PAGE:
Tonsillitis is inflammation of the tonsils, two oval-shaped pads of tissue at the back of the throat — one tonsil on each side. Signs and symptoms of tonsillitis include swollen tonsils, sore throat and difficulty swallowing. Most cases of tonsillitis are caused by infection with a common virus, but a bacterial infection also may cause tonsillitis.


Because appropriate treatment for tonsillitis depends on the cause, it's important to get a prompt and accurate diagnosis. Surgery to remove tonsils, once a common procedure to treat tonsillitis, is usually performed only when tonsillitis occurs frequently, doesn't respond to other treatments or causes serious complications.


Common symptoms of tonsillitis include:


  • red and/or swollen tonsils;
  • white or yellow patches on the tonsils;
  • tender, stiff and/or swollen neck;
  • sore throat;
  • painful or difficult swallowing;
  • cough;
  • headache;
  • sore eyes;
  • body aches;
  • earache;
  • fever;
  • chills;
  • nasal congestions.


Acute tonsillitis is caused by both bacteria and viruses and will be accompanied by symptoms of ear pain when swallowing, bad breath, and drooling along with sore throat and fever. In this case, the surface of the tonsil may be bright red or have a grayish-white coating, while the lymph nodes in the neck may be swollen. 


Tonsilloliths occur in up to 10% of the population frequently due to episodes of tonsillitis.


Tonsillitis is most often caused by a common cold virus, but other viral and bacterial infections can also be the cause.


The most common bacterium causing tonsillitis is Streptococcus pyogenes, or group A streptococcus, the bacterium that causes most cases of strep throat.


Why do tonsils get infected?


Tonsils produce certain types of disease-fighting white blood cells. So the tonsils are believed to act as the immune system's first line of defense against bacteria and viruses that enter your mouth.


This function may make the tonsils particularly vulnerable to infection and inflammation. However, the tonsil's immune system function declines after puberty — a factor that may account for the rare cases of tonsillitis in adults.


At-home care


Whether tonsillitis is caused by a viral or bacterial infection, at-home care strategies can make your child more comfortable and promote better recovery.


If a virus is the expected cause of tonsillitis, these strategies are the only treatment. Your doctor won't prescribe antibiotics. Your child will likely be better within seven to 10 days.


At-home care strategies to use during the recovery time include the following:


  • Encourage rest. Encourage your child to get plenty of sleep and to rest his or her voice.


  • Provide adequate fluids. Give your child plenty of water to keep the throat moist and prevent dehydration.


  • Provide comforting foods and beverage. Warm liquids — broth, caffeine-free tea or warm water with honey — and cold treats like ice pops can soothe a sore throat.


  • Prepare a saltwater gargle. If your child can gargle, a saltwater gargle of 1 teaspoon (5 milliliters) of table salt to 8 ounces (237 milliliters) of warm water can help soothe a sore throat. Have your child gargle the solution and then spit it out.


  • Humidify the air. Use a cool-air humidifier to eliminate dry air that may further irritate a sore throat, or sit with your child for several minutes in a steamy bathroom.


  • Offer lozenges. Children older than age 4 can suck on lozenges to relieve a sore throat.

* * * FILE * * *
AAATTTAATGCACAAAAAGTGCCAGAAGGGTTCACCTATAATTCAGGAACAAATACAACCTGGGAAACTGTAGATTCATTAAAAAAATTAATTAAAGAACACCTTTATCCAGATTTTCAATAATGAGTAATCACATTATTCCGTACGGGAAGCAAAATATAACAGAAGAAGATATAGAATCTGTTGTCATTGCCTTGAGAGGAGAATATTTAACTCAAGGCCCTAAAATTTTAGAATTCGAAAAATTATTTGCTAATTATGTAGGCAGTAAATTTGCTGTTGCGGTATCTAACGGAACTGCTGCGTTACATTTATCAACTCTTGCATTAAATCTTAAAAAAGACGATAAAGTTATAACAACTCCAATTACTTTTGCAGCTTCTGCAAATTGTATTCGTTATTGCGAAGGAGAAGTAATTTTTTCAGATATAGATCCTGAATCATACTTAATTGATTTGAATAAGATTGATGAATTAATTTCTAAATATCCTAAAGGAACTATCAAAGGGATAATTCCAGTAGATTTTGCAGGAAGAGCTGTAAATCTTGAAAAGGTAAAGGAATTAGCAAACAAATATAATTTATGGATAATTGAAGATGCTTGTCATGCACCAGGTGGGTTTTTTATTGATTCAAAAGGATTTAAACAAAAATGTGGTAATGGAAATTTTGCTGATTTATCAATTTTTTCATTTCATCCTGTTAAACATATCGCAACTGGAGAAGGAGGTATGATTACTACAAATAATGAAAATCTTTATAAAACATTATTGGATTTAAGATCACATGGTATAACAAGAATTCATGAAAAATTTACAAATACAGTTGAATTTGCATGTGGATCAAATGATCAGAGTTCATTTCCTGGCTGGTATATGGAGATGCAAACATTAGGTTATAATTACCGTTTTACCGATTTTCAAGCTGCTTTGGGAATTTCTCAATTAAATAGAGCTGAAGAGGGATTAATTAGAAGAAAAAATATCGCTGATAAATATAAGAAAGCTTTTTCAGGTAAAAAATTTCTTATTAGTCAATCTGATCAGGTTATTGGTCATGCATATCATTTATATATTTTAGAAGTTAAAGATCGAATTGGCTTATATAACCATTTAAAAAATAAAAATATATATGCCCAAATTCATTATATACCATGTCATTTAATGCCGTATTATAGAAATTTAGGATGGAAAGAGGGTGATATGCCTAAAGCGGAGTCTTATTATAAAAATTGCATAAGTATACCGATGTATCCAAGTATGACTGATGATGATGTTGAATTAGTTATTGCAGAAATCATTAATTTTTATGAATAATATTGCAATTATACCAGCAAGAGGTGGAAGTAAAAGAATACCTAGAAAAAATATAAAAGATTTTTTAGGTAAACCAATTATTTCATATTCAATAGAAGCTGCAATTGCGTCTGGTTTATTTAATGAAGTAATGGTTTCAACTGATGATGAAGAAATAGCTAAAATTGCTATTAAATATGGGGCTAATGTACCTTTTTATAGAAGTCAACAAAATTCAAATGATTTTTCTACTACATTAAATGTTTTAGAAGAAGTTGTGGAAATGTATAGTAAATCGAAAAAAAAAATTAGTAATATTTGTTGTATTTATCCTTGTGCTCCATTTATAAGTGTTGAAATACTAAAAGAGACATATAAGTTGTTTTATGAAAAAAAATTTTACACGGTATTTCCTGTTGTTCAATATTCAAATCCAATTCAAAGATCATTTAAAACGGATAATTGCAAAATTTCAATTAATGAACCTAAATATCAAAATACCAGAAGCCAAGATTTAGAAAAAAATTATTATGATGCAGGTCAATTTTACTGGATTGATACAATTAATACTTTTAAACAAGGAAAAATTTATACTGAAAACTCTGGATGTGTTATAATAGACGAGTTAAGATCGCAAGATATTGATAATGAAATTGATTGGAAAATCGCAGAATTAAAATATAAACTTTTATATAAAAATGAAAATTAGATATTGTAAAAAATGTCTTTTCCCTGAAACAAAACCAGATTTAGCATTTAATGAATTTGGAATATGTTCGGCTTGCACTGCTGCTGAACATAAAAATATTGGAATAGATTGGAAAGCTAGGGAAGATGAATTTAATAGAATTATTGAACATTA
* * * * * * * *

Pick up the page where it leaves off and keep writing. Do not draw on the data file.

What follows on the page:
• Avoid irritants. Keep your home free from cigarette smoke and cleaning products that can irritate the throat.


  • Treat pain and fever. Talk to your doctor about using ibuprofen (Advil, Motrin, others) or acetaminophen (Tylenol, others) to minimize throat pain and control a fever. Aspirin has been linked with Reye's syndrome, so use caution when giving aspirin to children or teenagers. Though aspirin is approved for use in children older than age 2, children and teenagers recovering from chickenpox or flu-like symptoms should never take aspirin. Talk to your doctor if you have concerns.




If tonsillitis is caused by a bacterial infection, your doctor will prescribe a course of antibiotics. Penicillin taken by mouth for 10 days is the most common antibiotic treatment prescribed for tonsillitis caused by group A streptococcus. If your child is allergic to penicillin, your doctor will prescribe an alternative antibiotic.


Your child must take the full course of antibiotics as prescribed even if the symptoms go away completely. Failure to take all of the medication as directed may result in the infection worsening or spreading to other parts of the body. Not completing the full course of antibiotics can, in particular, increase your child's risk of rheumatic fever and serious kidney inflammation.


Talk to your doctor or pharmacist about what to do if you forget to give your child a dose.




Surgery to remove tonsils (tonsillectomy) may be used to treat frequently recurring tonsillitis, chronic tonsillitis, or bacterial tonsillitis that doesn't respond to antibiotic treatment.


Frequent tonsillitis is generally defined as:


  • More than six episodes in one year.
  • More than four episodes a year over two years.
  • More than three episodes a year over three years.


A tonsillectomy may also be performed if tonsillitis results in difficult to manage complications, such as:


  • Obstructed sleep apnea.
  • Breathing difficulty.
  • A peritonsillar abscess that doesn't improve with antibiotic treatment.


Tonsillectomy is usually done as a one-day surgery. That means your child should be able to go home the day of the surgery. A complete recovery usually takes seven to 10 days.

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